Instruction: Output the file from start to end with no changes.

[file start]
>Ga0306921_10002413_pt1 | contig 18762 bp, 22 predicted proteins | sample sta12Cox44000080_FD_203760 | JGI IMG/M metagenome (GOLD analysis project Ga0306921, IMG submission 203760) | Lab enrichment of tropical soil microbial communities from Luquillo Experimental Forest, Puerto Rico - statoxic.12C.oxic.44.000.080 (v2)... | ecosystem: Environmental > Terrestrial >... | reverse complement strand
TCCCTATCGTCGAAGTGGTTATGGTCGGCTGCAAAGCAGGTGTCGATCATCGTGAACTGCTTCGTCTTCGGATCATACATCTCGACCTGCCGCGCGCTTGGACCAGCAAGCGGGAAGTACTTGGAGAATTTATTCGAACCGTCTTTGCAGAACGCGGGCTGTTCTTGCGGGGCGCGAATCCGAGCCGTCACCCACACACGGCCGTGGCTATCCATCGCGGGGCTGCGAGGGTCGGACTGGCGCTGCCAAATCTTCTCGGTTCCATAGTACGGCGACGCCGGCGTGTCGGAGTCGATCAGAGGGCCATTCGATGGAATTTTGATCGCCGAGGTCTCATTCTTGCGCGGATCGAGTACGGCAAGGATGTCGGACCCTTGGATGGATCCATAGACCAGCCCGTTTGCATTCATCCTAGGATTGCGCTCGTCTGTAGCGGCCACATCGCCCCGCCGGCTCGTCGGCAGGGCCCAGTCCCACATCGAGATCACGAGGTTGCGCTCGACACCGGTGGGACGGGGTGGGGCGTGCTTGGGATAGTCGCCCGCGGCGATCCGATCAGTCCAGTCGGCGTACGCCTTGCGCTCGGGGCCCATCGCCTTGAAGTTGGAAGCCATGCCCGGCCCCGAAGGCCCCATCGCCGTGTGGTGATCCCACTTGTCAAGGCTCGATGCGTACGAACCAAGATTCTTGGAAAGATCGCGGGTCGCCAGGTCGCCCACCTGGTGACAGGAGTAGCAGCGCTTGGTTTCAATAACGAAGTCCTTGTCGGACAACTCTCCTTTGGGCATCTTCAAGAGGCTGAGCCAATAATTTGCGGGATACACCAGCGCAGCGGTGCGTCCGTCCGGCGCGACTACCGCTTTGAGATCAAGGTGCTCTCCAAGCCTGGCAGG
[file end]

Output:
>Ga0306921_10002413_pt1 | contig 18762 bp, 22 predicted proteins | sample sta12Cox44000080_FD_203760 | JGI IMG/M metagenome (GOLD analysis project Ga0306921, IMG submission 203760) | Lab enrichment of tropical soil microbial communities from Luquillo Experimental Forest, Puerto Rico - statoxic.12C.oxic.44.000.080 (v2)... | ecosystem: Environmental > Terrestrial >... | reverse complement strand
TCCCTATCGTCGAAGTGGTTATGGTCGGCTGCAAAGCAGGTGTCGATCATCGTGAACTGCTTCGTCTTCGGATCATACATCTCGACCTGCCGCGCGCTTGGACCAGCAAGCGGGAAGTACTTGGAGAATTTATTCGAACCGTCTTTGCAGAACGCGGGCTGTTCTTGCGGGGCGCGAATCCGAGCCGTCACCCACACACGGCCGTGGCTATCCATCGCGGGGCTGCGAGGGTCGGACTGGCGCTGCCAAATCTTCTCGGTTCCATAGTACGGCGACGCCGGCGTGTCGGAGTCGATCAGAGGGCCATTCGATGGAATTTTGATCGCCGAGGTCTCATTCTTGCGCGGATCGAGTACGGCAAGGATGTCGGACCCTTGGATGGATCCATAGACCAGCCCGTTTGCATTCATCCTAGGATTGCGCTCGTCTGTAGCGGCCACATCGCCCCGCCGGCTCGTCGGCAGGGCCCAGTCCCACATCGAGATCACGAGGTTGCGCTCGACACCGGTGGGACGGGGTGGGGCGTGCTTGGGATAGTCGCCCGCGGCGATCCGATCAGTCCAGTCGGCGTACGCCTTGCGCTCGGGGCCCATCGCCTTGAAGTTGGAAGCCATGCCCGGCCCCGAAGGCCCCATCGCCGTGTGGTGATCCCACTTGTCAAGGCTCGATGCGTACGAACCAAGATTCTTGGAAAGATCGCGGGTCGCCAGGTCGCCCACCTGGTGACAGGAGTAGCAGCGCTTGGTTTCAATAACGAAGTCCTTGTCGGACAACTCTCCTTTGGGCATCTTCAAGAGGCTGAGCCAATAATTTGCGGGATACACCAGCGCAGCGGTGCGTCCGTCCGGCGCGACTACCGCTTTGAGATCAAGGTGCTCTCCAAGCCTGGCAGG